Ted (merovingian) wrote,


I got the feeling of detachment, yesterday, like I was in a movie or a fairy tale or something. So I went out and did the first storybook thing I could think of: I grabbed some frogs and kissed them.

I was not surprised when none of them turned into Princes Charming, but they did give me a shock anyway.

The first one started talking! "I may have my facts totally wrong here, but it occurs to me that a key point of deconstructionism is the idea of analyzing text to find the 'trace': what's really going on in the text. The method is extended and empowered, though, by the ability to claim that anything is a text or narrative, and can be analyzed as such. It's assumed that this is valuable because the more one understands what's really going on, the better. However, there can be kind of a subtext to this process, of course. Bulwerism. By moving any action into your own scholarly domain, then conjecturing on its hidden motives, you can imply an invalidity in any text, study or process. But here's what I propose: just as Flatland can teach us about what the fourth dimension is like, we can take deconstruction in reverse, by detextualizing everything. Analyze only the object, without text. That's the basis for my school of criticism. There are two rules: things that smell good are good, and things in 3/4 time are good. So, if you want to analyze a book, smell it. If the pages are nice, it's a good book. You can do the same with paintings, sculptures, theatrical performances, and so on. More ephemeral things have some sort of rhythm. If this rhythm is 3/4 time, it's good. Otherwise, it sucks. You can apply this to movies (by their soundtrack), poetry, dance, and of course, music. Of course, I could be totally wrong about all of this."

I gently set down Frog One, and kissed Frog Two.

It spoke as well. "Mind you, I haven't studied the subject much, and this is kind of a kludged-together approximation of a variety of thinkers, but I have some thoughts about existentialism that are niggling me. As far as my limited knowledge goes, the idea of existentialism is that existence precedes essence. What that means is that we come into this world without a purpose or meaning, and until we find a meaning and devote ourselves to it, we live in a void, with no purpose that can stand up to criticism. Once a purpose is decided, however, it becomes the most important thing possible. Here's the thing about that, though, assuming that I haven't totally misunderstood the whole idea. If there is no purpose before one is chosen, then there can be no basis for judging the validity of a purpose, and therefore any purpose is equally valid. If I decide I want to resemble ice cream perfectly, or become the world's best flosser, then that is no better or worse than wanting world peace, or true wisdom, or union with the will of the Creator. And yet I think that goes against reason. I can't explain why - I'm only a frog, of course - but it seems like world peace is a loftier goal than perfect flossing. Additionally, there are some goals preprogrammed into us: survival, social interaction, procreation. Are those just as invalid? I guess in the end, it doesn't matter, and I don't mean to critique greater thinkers than this humble frog, but I just don't understand it."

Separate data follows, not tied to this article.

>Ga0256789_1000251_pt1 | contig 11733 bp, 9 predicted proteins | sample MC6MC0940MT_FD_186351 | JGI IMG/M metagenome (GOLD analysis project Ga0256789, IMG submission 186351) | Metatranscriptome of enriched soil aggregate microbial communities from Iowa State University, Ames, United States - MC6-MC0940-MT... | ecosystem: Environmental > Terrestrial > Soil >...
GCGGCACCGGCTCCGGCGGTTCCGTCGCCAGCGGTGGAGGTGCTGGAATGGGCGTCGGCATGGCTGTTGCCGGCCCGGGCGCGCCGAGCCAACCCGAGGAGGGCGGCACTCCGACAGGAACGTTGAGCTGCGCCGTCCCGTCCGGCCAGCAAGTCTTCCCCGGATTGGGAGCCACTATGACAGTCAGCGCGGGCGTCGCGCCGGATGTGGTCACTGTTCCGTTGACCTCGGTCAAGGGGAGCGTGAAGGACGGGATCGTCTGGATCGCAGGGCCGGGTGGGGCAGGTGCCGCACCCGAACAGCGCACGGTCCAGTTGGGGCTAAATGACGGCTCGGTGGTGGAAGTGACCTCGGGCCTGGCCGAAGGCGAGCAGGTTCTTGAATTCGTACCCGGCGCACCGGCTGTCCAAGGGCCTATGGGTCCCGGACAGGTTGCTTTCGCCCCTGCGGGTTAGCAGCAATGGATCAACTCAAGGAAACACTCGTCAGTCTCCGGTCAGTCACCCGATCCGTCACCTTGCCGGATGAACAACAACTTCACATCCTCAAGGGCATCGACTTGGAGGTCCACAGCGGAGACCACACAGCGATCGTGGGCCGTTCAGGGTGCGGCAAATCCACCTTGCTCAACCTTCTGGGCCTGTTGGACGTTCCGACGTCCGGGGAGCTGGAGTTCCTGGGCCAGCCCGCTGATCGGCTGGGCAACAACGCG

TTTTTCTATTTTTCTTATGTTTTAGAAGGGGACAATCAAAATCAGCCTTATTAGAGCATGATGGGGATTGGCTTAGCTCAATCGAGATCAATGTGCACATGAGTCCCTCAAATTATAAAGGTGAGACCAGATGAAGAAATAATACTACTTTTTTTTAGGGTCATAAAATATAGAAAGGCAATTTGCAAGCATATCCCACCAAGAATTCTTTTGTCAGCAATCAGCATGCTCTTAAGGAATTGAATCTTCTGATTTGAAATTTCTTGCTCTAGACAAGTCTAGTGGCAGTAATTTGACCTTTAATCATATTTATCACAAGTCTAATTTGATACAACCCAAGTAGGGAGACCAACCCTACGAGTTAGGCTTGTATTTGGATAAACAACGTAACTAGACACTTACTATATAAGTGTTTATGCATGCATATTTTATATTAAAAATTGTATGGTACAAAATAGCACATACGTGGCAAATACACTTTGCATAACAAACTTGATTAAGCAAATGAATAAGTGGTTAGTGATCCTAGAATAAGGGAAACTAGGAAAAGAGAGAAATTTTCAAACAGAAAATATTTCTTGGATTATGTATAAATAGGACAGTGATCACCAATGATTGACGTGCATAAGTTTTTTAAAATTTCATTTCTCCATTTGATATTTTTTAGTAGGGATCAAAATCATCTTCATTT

I sighed, irked, set the second frog down, and kissed Frog Three.

Naturally, it had its own little froggy monologue, "So, I noticed on the news yesterday that someone has found a means to control rats remotely by stimulating their reward centers to make them move in desirable ways. The claim is that they could be used for rescue missions, but let's be honest. The scientists did it because they felt it was possible, and the thing people are really wondering about is whether or not it can be used on humans. I'm no expert, not even being a human, but I have some thoughts on the matter. First, it seems obvious that eventually this will be possible. In a lot of ways, this kind of thing is already done: starving people to make them more susceptible to brainwashing, for instance, or even using booze to give yourself more courage. The question is, what does it mean? If this kind of thing is possible, must we abandon the idea of a human mind separate from the body? Is it possible that there's some interaction, but it's not identical? What about the premise that there is no human body - it's all in the mind? I think that as we get better and better at tinkering with the biological roots of self, we're going to find this idea move out of Descartes' ramblings and into the legal court. Maybe lying to ourselves is the best way to keep an illusion that is ultimately beneficial."

That was enough. I have sort of gotten used to the idea of non-speaking objects talking to me more and more often, but there's nothing I hate more than a pedantic yet self-effacing amphibian.

I brought the frogs to a swamp and left them there. Dumb frogs.

Poll #31577 Test Your Comprehension

The author of this piece is most likely...

A fourth frog
An unbiased spectator
Translucent wicker pants
A restrained but interested party
A fifth frog

An appropriate title for this piece might be...

"The Joy of Sex with Frogs"
"A Christmas Carol"
"Toward a Metatheory of Self and Purpose"
"Talk To Frogs In Three Easy Steps"

Who let the DOGS OUT?

Who! Who! Who!

If asked about the first frog's theories, the third frog would mostly likely...

Eat a fly.
Smell funny.
Wear pants and a top hat and do a ragtime dance.
Be long-winded and tiresome.

How does the author feel about the frogs?


In twenty words or less, please name all fifty states of the USA.

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